Adema's potent live show helped earn them millions of rabid rock fans. In fact, the seven-song remix and cover EP "Insomniac's Dream" EP, released in October 2002, was a "gift to fans" to keep Adema-maniacs happy. In addition to "Immortal" (recorded for the Mortal Kombat®: Deadly AllianceTM video game), the 7-song EP included two other previously unreleased tracks: "Shattered" and a mesmerizing cover of Alice In Chains' "Nutshell." Alternate versions of four songs from the debut album included the Chris Vrenna [Nine Inch Nails] remix of "Freaking Out"; the Sam Seaver [Beastie Boys] remix of "The Way You Like It"; a live version of "Do What You Want To Do," and the radio single version of "Giving In."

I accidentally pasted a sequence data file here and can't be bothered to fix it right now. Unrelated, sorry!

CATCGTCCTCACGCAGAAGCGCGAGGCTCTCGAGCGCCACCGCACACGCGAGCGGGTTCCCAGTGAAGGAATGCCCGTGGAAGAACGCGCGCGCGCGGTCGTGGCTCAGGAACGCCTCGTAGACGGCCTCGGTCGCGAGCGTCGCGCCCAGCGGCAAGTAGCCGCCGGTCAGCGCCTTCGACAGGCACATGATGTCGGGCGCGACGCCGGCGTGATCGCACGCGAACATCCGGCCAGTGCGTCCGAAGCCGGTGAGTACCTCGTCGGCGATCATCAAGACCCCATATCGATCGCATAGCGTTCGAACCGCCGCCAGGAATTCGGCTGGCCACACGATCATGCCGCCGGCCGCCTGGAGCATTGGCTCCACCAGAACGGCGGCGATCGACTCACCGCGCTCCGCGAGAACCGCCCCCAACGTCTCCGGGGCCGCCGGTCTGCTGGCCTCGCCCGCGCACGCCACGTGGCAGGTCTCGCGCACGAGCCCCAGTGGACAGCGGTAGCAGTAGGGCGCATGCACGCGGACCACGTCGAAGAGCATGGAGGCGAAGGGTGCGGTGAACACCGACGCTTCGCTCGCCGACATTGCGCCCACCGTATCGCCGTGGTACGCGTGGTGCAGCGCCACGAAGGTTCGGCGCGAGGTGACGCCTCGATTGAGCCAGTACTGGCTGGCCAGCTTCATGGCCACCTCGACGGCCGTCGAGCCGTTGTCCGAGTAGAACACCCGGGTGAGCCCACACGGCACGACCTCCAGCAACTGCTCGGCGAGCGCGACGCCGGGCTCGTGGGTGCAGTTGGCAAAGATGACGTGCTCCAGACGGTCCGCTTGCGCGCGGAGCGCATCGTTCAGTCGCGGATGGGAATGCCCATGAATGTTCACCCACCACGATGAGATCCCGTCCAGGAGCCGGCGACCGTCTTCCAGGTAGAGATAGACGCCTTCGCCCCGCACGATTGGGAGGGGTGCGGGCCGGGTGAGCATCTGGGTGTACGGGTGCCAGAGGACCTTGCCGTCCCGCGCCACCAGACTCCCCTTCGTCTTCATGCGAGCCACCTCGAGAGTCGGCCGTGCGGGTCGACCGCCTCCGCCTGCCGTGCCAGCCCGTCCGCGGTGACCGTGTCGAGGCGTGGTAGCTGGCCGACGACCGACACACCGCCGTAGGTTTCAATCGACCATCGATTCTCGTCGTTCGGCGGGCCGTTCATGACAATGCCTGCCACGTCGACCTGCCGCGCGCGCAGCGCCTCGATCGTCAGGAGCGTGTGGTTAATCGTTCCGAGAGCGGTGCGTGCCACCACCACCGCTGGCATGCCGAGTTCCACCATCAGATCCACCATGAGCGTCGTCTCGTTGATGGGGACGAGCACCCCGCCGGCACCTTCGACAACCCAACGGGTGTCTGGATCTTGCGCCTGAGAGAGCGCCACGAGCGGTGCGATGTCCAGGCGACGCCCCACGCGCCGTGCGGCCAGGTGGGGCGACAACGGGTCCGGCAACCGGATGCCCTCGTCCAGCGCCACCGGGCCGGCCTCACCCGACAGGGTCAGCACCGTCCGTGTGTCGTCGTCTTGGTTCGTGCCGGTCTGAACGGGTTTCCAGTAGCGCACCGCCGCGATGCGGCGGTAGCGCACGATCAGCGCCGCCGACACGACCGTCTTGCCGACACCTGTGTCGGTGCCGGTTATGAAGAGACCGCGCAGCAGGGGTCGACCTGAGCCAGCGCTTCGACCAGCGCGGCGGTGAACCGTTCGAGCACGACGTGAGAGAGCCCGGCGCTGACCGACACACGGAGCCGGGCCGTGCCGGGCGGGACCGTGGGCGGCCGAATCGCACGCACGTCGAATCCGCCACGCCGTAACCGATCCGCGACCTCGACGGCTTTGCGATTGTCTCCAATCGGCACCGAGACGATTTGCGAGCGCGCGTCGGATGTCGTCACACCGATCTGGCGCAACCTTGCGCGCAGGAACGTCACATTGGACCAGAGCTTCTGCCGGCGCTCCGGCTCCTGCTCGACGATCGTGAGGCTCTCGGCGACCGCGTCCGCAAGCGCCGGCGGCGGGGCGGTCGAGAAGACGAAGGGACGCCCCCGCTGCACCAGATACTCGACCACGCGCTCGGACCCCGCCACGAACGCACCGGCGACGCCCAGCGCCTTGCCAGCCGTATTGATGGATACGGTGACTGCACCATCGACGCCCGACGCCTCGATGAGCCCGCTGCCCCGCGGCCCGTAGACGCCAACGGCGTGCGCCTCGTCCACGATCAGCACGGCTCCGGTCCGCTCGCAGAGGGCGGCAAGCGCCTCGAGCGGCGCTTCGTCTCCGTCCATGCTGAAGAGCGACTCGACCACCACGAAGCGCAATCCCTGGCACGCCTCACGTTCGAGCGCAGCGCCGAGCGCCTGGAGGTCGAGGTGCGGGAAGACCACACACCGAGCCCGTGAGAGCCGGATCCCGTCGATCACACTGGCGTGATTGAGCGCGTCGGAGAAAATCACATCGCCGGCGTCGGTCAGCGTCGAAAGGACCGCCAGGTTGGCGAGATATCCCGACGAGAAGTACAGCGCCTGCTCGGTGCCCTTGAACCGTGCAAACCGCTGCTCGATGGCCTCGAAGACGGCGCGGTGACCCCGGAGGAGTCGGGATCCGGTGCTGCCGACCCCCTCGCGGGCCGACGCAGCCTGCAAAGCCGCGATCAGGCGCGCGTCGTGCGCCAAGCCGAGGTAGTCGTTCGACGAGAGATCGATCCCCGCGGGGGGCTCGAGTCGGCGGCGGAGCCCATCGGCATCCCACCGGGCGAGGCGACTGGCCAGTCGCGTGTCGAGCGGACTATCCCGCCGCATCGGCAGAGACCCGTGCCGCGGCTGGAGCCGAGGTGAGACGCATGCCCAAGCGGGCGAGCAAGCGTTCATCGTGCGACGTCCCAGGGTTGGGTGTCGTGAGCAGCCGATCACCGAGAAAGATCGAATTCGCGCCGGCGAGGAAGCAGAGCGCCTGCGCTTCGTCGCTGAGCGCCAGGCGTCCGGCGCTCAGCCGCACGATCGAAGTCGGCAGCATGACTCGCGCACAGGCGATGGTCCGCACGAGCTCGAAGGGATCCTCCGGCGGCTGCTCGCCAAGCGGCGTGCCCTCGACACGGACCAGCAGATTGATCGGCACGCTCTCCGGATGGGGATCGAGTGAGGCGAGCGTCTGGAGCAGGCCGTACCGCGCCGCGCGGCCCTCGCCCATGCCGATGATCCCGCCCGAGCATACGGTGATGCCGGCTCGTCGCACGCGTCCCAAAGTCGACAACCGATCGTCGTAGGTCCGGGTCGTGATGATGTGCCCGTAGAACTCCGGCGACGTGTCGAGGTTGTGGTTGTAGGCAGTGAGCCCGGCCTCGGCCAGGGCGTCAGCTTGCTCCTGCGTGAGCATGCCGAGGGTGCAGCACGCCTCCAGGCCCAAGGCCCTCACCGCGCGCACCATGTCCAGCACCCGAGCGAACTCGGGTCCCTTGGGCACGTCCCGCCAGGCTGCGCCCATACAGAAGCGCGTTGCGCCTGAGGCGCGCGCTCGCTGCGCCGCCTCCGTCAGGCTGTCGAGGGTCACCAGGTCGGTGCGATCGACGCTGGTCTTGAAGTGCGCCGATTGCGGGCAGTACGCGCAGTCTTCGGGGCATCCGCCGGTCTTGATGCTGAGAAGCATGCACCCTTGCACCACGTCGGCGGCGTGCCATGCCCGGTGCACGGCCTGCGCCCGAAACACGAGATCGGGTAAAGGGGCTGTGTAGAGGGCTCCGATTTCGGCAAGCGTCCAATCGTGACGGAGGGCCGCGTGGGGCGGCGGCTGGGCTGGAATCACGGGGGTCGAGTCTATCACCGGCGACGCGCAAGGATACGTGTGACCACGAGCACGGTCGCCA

While Adema are clearly a mix of influences, unafraid to experiment, at the band's core, there's an inherent, instinctual combination of pure joy and fury: "We go on stage and rock!" states hard-hitting drummer Kris Kohls of Adema's live M.O. "We don't go onstage and nu metal,'" he laughs. "We're sick of that phrase. ROCK - it's such a broad word that it doesn't categorize you. From STP to Metallica to Weezer to the Cure, rock encompasses it all." "Unstable," like Adema's power-packed and emotional live gigs, does ROCK, even the CD's mellower tunes possess a visceral force and passion. "There are essentially no drum loops or keyboards on our new record," explains guitarist Tim Fluckey, adding, "Hey, live, we're not 'sequencers'; we're a balls-out rock band!" And new songs like the metallic monster of a tune that is "Needles" proves the guitar guru right. Adema's other guitarist, Ransom, couldn't be happier with how "Unstable" turned out. "Unstable makes me like our first record even better. It's like how every new U2 album makes me listen to their other stuff all over again."